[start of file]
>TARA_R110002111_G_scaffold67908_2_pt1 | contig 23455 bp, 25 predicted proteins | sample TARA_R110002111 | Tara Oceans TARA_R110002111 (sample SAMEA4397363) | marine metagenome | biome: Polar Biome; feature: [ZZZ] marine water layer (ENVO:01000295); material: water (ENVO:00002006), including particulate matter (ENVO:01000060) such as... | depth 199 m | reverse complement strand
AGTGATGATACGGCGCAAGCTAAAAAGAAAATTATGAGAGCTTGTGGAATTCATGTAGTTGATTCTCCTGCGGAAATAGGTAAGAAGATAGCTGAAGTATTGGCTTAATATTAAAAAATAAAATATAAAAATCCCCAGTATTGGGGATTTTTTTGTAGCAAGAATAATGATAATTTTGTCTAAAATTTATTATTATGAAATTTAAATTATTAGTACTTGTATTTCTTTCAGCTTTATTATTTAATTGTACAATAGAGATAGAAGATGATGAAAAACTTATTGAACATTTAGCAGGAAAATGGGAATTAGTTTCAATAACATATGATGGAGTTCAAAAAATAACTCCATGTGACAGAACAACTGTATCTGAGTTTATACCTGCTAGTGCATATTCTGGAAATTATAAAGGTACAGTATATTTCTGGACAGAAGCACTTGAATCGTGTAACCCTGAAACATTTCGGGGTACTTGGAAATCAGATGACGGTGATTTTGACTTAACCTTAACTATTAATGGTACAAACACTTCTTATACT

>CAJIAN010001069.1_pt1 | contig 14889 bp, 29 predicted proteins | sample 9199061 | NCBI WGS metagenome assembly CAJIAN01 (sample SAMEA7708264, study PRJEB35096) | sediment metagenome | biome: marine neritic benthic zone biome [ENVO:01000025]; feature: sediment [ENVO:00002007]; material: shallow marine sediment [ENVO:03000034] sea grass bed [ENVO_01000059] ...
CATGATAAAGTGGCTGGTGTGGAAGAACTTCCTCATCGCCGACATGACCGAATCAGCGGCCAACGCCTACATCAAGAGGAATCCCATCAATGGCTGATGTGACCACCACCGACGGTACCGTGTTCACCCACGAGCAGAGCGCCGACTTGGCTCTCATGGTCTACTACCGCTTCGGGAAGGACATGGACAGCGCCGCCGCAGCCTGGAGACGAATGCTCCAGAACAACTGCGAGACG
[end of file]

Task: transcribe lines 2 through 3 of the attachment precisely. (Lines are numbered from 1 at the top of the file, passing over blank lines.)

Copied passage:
AGTGATGATACGGCGCAAGCTAAAAAGAAAATTATGAGAGCTTGTGGAATTCATGTAGTTGATTCTCCTGCGGAAATAGGTAAGAAGATAGCTGAAGTATTGGCTTAATATTAAAAAATAAAATATAAAAATCCCCAGTATTGGGGATTTTTTTGTAGCAAGAATAATGATAATTTTGTCTAAAATTTATTATTATGAAATTTAAATTATTAGTACTTGTATTTCTTTCAGCTTTATTATTTAATTGTACAATAGAGATAGAAGATGATGAAAAACTTATTGAACATTTAGCAGGAAAATGGGAATTAGTTTCAATAACATATGATGGAGTTCAAAAAATAACTCCATGTGACAGAACAACTGTATCTGAGTTTATACCTGCTAGTGCATATTCTGGAAATTATAAAGGTACAGTATATTTCTGGACAGAAGCACTTGAATCGTGTAACCCTGAAACATTTCGGGGTACTTGGAAATCAGATGACGGTGATTTTGACTTAACCTTAACTATTAATGGTACAAACACTTCTTATACT

>CAJIAN010001069.1_pt1 | contig 14889 bp, 29 predicted proteins | sample 9199061 | NCBI WGS metagenome assembly CAJIAN01 (sample SAMEA7708264, study PRJEB35096) | sediment metagenome | biome: marine neritic benthic zone biome [ENVO:01000025]; feature: sediment [ENVO:00002007]; material: shallow marine sediment [ENVO:03000034] sea grass bed [ENVO_01000059] ...